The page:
Living beyond 100 years
Our forefathers were very wise and practical when they blessed youngsters with the soothing words “Sau saal jiyo beti”, “Vandellu bhathuku babu” or some such thing. Perhaps, they presciently knew the ‘limits’ of human life with all their blessings. A new study just published online in Nature suggests that the maximum lifespan of human beings is 115 or so. The peak of human lifespan has already been reached.
Therefore, instead of wasting resources trying to extend life, research should concentrate on extending health span and the duration of old age spent in good health. Scientists at the New York-based Albert Einstein College of Medicine suggest that it may not be possible to extend the human life span beyond the ages already attained by the oldest people on record. It was on August 4, 1997, that Jeanne Calment passed away in a nursing home in France. She died at age 122, setting a record for human longevity.
“Demographers as well as biologists have contended there is no reason to think that the ongoing increase in maximum lifespan will end soon,” said senior author Jan Vijg, professor and chair of genetics, at Einstein. “But our data strongly suggests that it has already been attained and that this happened in the 1990s.” Dr Vijg and his colleagues analysed data from the Human Mortality Database, which compiles mortality and population data from more than 40 countries.
Since 1900, those countries generally show a decline in late-life mortality. Based on maximum-reported-age-at-death data, the Einstein researchers put the average maximum human life span at 115 years. They calculated 125 years as the absolute limit of human lifespan. Since the 19th century, average life expectancy has risen almost continuously, thanks to improvements in public health, diet, technology, the environment and other areas.
Babies born in the US today can expect to live nearly until age 79, compared with an average life expectancy of only 47 for Americans born in 1900. Since the 1970s, the maximum duration of life (the age to which the oldest people live) has also risen. But, according to the Einstein researchers, this upward arc for maximal lifespan has a ceiling—and we've already touched it. “Further progress against infectious and chronic diseases may continue boosting average life expectancy, but not maximum lifespan,” said Dr Vijg.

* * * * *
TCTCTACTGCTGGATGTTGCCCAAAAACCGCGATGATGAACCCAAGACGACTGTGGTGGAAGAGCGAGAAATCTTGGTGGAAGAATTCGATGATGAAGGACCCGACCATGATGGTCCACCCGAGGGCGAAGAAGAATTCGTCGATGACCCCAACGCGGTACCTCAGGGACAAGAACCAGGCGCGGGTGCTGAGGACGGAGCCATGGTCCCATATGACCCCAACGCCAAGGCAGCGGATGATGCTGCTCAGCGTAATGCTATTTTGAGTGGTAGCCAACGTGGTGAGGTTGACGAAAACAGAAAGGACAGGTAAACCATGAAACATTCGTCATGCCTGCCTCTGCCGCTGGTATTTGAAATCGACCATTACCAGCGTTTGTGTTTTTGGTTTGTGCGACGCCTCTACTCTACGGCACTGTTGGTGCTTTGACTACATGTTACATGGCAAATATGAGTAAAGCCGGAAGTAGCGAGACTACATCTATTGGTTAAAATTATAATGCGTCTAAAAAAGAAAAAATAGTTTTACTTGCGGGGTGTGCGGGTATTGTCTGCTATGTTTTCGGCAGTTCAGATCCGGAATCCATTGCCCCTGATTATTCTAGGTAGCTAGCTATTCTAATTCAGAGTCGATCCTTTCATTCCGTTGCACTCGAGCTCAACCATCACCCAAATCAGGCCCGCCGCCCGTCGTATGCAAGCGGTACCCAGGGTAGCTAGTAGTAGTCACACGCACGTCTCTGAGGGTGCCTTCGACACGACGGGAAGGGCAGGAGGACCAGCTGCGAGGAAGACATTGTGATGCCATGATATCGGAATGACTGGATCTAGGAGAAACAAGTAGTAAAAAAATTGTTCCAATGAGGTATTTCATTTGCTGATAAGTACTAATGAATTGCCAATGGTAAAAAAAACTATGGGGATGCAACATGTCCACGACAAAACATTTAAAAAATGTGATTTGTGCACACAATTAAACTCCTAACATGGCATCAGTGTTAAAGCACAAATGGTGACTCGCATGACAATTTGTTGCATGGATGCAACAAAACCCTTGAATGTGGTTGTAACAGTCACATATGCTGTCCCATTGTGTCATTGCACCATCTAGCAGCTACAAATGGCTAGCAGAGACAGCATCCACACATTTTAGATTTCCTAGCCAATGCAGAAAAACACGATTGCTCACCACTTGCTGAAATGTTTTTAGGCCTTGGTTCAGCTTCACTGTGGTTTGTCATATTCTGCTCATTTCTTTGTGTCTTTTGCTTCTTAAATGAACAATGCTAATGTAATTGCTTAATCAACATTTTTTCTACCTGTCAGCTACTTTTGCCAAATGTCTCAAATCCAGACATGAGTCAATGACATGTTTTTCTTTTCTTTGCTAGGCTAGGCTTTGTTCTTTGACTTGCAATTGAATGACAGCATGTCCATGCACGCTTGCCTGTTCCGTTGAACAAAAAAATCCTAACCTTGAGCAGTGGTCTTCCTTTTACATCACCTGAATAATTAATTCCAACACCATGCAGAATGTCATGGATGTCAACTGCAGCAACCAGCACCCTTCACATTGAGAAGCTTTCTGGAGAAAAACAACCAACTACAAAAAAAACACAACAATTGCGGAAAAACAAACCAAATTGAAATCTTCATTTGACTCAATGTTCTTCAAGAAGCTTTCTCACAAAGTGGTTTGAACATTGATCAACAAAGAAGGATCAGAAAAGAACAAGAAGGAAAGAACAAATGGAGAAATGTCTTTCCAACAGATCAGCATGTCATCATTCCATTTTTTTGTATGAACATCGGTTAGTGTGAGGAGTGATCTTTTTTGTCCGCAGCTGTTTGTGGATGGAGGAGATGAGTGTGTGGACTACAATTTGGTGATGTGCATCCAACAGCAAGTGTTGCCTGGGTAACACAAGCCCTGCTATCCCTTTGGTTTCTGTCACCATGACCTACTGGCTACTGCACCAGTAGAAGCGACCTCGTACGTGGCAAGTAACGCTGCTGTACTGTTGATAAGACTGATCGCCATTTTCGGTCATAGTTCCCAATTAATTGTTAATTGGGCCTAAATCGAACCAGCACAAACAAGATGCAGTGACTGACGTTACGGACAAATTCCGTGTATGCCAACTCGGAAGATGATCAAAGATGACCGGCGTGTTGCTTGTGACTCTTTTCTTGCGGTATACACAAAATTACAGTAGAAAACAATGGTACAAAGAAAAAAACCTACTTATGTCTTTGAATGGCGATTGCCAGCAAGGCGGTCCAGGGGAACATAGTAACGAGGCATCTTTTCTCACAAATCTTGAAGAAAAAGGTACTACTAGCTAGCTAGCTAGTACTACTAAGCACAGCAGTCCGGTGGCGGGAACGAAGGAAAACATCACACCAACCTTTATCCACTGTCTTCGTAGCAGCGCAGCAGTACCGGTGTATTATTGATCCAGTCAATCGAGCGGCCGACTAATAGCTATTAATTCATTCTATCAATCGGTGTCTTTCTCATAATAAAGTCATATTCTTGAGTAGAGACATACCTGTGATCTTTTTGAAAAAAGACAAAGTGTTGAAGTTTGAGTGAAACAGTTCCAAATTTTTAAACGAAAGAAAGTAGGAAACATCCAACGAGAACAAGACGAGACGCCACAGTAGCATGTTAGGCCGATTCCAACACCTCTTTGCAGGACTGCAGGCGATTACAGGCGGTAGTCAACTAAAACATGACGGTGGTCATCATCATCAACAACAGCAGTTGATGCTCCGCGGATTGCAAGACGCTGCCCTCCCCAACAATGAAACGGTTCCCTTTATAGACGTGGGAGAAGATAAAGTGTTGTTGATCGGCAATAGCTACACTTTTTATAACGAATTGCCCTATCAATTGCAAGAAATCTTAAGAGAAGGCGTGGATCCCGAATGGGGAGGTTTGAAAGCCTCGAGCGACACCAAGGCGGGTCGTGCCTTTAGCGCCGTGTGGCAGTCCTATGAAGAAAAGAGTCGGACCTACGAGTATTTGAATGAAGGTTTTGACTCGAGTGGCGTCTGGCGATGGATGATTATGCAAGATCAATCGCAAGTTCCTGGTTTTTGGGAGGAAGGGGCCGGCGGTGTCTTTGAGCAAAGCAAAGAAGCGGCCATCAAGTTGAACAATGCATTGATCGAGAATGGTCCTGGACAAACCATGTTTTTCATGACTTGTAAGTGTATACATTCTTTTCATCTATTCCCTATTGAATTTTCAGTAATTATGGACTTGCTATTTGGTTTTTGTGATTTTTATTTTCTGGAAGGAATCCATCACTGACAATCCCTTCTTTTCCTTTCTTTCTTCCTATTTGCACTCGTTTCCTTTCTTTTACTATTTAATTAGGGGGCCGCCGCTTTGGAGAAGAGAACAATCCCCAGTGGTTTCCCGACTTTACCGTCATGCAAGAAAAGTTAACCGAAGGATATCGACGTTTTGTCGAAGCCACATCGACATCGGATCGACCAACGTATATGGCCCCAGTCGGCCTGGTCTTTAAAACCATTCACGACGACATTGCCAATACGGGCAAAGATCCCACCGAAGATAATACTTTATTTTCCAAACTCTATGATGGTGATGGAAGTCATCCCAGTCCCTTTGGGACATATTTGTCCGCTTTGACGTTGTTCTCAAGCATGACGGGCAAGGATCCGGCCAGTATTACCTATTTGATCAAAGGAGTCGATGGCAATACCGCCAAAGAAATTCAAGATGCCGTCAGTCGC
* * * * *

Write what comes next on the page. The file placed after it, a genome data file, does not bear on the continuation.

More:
“While it's conceivable that therapeutic breakthroughs might extend human longevity beyond the limits we've calculated, such advances would need to overwhelm the many genetic variants that appear to collectively determine the human lifespan.” The researchers focused on people verified as living to age 110 or older between 1968 and 2006 in the four countries (the U.S., France, Japan and the U.K.), with the largest number of long-lived individuals.
Age at death for these super-centenarians increased rapidly between the 1970s and early 1990s, but reached a plateau around 1995. Demographic evidence has revealed an ongoing reduction in old-age mortality and a rise of the maximum age at death, which may gradually extend human longevity. Together with observations that lifespan in various animal species is flexible and can be increased by genetic or pharmaceutical intervention, these results have led to suggestions that longevity may not be subject to strict, species-specific genetic constraints.
“We show that improve ments in survival with age tend to decline after age 100, and that the age at death of the world's oldest person has not increased since the 1990s. Our results strongly suggest that the maximum lifespan of humans is fixed and subject to natural constraints,” the scientists wrote. Biologists have always strongly suspected that maximum lifespan is genetically determined and specific to the species.
On this, Vijg says: “A mouse in the wild doesn't live more than seven, eight months or so. But if you take those mice and keep them in captivity and optimal conditions, they die when they are two years old or so. But they die. And that is because of the aging process.” Dr. Thomas Perls of Boston Medical Center and the Boston University School of Medicine, who is studying ‘super-agers’ i.e. people who live to be 110 or older, says:"We now have 150 people over 110.
They are very, very rare." He calculates that one in 5 million people lives to be 110 or older. “That is what the Seventh Day Adventist health study has shown us,” he points out. “If you take advantage of this average set of genes that we have — you don't smoke, you don't drink, you get regular exercise, you have a vegetarian diet, you're not overweight and maybe you do things to manage stress well, then you do what Seventh Day Adventists have, which is you have an average life expectancy of 89 if you are a woman, and 86 if you are a man… But to become super-old, it looks like you need a unique set of genes.”
He has identified more than 100 genes involved in healthy aging. David Sinclair, a pathologist at the Harvard Medical School, who also studies aging, is not among those who believe that there's a set limit to lifespan. He has been working for decades on various compounds that can reverse the aging process in cells. Sinclair argues there are no set limits, and doesn't believe that looking at past patterns can predict the future. “There are many species that live longer than us,” he says. “A bowhead whale lives to more than 200.” Still, man cannot have a whale of a time after 115- period.